There is an often-used phrase: death by a thousand cuts. We like to think of many businesses’ migration to digital as the opposite: crafting a new life by a thousand stitches. Every stitch matters. The focus then becomes less on macro actions and grandiose strategies and more on micro-interactions, like how you behave in the quieter day-to-day moments, for example, the way in which a lot of companies have simply reached out to say thank you for being a customer in spite of all the chaos. To find and create these interactions you need a blueprint that creates a detailed view of technologies, processes, and how people work together. You find the breakpoints and fix them so they all work in concert. It creates consistency in your actions so your business works as a unified front.
4. Be inclusive — mix the dreamers and the doers together
Internal innovation teams are often dismissed by operations and engineering teams as oblivious to the hard slog of reality. Yes, these groups tick differently, but you can set them a common ambition. Identify both the pioneers and the pragmatists in your organization, then put them in teams together. Through this marriage, tomorrow should be grounded in today and today should have an eye towards tomorrow. People will share a common vernacular, processes, and artifacts as they work together. This mutual understanding can then be taken back to their individual teams. Rituals will become established that bring them back frequently to work together. One curious benefit of the global pandemic has been a very real redefinition of innovation. In more stable times, it can feel like organizations are desperately trying to differentiate through incremental steps; in times of strife, meaningful innovation is the only strategy for survival.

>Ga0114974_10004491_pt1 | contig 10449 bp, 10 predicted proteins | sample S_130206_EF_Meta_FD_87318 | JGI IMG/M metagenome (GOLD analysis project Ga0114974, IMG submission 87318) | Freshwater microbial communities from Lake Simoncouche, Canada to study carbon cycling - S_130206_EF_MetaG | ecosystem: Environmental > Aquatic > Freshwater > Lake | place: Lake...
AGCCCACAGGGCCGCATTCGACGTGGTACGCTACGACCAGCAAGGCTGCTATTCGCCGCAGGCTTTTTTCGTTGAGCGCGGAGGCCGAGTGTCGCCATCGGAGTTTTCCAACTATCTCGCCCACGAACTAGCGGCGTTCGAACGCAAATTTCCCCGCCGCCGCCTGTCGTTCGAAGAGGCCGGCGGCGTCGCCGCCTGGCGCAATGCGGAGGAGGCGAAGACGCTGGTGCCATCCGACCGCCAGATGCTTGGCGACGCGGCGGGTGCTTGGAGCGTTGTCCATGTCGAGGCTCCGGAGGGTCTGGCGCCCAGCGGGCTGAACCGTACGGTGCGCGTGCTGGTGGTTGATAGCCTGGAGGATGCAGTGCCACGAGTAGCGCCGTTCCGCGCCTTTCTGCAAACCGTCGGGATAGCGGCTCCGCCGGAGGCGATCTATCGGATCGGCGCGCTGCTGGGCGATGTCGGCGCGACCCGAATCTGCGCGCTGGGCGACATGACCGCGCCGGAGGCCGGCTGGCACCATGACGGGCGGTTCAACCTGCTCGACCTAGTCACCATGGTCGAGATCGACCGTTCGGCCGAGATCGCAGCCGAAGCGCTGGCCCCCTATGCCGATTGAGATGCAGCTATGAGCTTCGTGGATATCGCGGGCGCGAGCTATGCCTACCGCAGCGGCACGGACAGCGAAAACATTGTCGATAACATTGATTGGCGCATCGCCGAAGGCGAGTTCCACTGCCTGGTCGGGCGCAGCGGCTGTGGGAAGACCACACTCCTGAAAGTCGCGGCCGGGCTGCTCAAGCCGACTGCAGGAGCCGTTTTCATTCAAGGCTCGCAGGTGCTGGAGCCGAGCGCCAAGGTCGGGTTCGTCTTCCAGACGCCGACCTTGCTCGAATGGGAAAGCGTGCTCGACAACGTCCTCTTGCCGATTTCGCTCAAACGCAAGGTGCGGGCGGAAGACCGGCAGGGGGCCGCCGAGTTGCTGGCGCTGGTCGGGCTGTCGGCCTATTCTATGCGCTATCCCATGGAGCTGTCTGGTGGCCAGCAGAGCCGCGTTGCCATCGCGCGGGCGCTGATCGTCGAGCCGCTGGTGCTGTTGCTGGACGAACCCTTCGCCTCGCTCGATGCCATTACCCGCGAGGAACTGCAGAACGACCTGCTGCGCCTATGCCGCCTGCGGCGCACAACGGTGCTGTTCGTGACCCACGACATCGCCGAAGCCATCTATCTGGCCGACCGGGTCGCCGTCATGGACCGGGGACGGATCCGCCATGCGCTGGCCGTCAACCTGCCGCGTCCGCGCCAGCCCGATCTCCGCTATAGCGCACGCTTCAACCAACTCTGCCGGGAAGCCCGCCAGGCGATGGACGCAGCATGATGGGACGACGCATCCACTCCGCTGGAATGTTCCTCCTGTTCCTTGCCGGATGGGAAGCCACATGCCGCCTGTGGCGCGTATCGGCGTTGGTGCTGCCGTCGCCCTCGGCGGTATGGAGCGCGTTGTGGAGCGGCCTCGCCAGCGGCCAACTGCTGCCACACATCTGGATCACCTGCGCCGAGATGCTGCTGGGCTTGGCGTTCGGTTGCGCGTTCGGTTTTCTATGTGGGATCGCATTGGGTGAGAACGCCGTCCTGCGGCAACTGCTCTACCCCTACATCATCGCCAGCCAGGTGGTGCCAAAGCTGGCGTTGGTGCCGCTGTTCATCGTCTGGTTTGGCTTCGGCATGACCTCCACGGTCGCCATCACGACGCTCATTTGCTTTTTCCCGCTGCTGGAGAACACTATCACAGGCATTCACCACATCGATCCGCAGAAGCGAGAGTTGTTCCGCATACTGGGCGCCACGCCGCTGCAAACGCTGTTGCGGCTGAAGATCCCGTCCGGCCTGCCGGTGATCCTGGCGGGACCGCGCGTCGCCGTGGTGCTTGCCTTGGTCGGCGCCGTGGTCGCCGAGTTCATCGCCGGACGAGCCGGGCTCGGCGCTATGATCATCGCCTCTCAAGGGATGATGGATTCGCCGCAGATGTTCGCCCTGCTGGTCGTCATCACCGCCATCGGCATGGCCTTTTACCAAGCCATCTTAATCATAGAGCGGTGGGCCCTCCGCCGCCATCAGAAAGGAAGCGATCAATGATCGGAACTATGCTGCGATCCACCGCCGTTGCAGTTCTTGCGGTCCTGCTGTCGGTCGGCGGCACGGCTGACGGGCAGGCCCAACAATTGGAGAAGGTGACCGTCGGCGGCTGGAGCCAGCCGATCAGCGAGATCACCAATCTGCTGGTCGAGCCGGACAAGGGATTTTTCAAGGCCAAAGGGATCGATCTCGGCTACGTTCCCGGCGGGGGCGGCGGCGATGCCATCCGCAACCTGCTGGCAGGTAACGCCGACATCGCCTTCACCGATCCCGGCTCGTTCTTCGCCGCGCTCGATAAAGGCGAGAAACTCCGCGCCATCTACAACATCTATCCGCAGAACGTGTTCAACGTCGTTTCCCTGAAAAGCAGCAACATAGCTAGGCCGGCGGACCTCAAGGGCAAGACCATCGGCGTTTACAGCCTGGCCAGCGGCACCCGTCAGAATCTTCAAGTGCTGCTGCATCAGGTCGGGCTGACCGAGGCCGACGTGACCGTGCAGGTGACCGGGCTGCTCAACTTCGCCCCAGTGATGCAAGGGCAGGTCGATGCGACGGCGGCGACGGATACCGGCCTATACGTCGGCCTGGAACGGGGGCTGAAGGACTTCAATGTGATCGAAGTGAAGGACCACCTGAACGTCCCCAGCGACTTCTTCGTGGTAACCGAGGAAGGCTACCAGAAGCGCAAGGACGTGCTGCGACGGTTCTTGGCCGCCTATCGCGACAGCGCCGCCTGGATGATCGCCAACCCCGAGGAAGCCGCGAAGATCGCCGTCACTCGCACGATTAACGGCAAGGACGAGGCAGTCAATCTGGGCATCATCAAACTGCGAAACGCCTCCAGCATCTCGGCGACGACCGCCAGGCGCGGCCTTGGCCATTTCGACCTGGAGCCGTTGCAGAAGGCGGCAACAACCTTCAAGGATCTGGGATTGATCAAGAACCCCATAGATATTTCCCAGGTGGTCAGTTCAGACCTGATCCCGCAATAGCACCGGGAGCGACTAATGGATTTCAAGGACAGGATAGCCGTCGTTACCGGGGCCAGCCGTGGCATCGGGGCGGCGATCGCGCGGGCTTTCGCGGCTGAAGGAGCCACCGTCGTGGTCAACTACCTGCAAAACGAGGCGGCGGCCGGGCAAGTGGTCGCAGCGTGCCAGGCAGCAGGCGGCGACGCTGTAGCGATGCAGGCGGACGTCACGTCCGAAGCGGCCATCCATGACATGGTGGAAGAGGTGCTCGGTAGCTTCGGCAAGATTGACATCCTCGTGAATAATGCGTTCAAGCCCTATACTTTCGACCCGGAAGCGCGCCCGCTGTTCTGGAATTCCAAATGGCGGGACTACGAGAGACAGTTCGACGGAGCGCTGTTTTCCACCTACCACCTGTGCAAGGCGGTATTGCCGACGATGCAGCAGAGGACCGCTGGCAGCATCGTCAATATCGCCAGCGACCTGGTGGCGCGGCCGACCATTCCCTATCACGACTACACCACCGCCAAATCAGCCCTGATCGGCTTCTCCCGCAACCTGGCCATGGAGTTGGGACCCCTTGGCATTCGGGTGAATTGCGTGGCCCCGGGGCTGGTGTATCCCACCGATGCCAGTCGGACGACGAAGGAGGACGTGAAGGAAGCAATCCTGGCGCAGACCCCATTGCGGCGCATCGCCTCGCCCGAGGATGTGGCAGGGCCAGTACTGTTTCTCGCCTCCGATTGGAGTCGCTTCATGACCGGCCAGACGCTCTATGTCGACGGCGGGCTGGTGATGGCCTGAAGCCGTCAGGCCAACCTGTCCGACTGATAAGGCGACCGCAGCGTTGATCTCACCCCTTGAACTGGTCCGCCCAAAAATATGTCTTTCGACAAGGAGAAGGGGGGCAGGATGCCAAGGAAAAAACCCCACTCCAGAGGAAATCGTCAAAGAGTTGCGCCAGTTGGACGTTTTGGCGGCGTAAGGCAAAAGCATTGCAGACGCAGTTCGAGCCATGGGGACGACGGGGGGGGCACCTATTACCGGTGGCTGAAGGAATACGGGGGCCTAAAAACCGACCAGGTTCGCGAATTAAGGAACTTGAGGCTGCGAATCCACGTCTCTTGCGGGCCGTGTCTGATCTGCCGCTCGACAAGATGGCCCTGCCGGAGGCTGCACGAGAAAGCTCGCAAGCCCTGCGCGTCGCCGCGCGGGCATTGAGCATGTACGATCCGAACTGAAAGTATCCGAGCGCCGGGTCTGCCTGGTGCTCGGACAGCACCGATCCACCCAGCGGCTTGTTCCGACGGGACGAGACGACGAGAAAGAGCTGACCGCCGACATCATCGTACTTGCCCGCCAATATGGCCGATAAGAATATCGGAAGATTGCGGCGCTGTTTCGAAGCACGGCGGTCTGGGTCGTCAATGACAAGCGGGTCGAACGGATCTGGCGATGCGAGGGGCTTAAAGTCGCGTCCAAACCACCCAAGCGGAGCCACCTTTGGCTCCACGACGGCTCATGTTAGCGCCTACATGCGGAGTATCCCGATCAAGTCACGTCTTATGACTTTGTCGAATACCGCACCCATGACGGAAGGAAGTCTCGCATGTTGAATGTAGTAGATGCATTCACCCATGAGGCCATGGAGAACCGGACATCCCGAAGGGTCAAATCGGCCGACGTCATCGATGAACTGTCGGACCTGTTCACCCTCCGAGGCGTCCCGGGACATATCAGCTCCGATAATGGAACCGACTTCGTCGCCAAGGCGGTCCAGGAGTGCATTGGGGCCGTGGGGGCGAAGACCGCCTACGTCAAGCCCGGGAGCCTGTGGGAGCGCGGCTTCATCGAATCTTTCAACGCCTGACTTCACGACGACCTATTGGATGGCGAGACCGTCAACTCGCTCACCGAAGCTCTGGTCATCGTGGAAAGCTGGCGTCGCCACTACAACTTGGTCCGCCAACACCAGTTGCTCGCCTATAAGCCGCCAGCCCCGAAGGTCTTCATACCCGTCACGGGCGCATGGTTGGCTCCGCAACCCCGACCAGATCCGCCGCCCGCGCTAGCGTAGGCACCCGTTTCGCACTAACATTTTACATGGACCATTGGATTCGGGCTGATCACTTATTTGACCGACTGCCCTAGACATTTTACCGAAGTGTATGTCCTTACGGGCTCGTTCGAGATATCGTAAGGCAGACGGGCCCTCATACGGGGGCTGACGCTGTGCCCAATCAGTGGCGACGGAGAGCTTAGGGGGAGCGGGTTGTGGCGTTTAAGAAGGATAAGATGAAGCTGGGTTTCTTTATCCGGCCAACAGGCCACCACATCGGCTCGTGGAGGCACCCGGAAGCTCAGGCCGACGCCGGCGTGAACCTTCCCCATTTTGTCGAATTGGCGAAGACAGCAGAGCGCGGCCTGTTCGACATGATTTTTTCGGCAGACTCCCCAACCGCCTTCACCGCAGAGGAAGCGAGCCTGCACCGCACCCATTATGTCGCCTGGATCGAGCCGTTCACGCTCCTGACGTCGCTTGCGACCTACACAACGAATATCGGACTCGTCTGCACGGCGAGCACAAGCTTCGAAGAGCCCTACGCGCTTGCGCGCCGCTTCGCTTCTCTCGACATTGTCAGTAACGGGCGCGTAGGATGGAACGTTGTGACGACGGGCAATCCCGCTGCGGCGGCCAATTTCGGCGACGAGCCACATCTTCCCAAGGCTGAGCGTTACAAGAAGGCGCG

5. Be human — your people are all you’ve got
Never underestimate the value of loyalty. You have employees that have demonstrated the highest degrees of resilience during this time. People follow people and are influenced by them. So if jargon and acronyms like “C-suite, Management, ELT or SLT” echo your hallways, it is likely that your leaders have become divorced from the respectful, purposeful culture they aimed to cultivate. If you are leading a team through a digital migration, model the behaviors you want people to embrace. Don’t let a townhall meeting define you, or a roadmap dictate the communications deadlines you set yourself. Find and empower your loyal people. They are your learners, storytellers, problem solvers, and risk-takers, and they are critical for the journey ahead.
We encourage you to embark on this journey into digital migration with a beginner’s mind. If you approach it with openness, eagerness, and few preconceptions, you’ll set your team on the right path. They will help you get around that building and switch the lights on, floor by floor until you start looking like a lighthouse showing the way.
Illustrations in this article are by Mike Andersen(Method). Edited by Erin Peace (Method). The piece was written by Reema Pinto and John Oswald. They lead the team of smart, kind & brave humans at Method New York and London.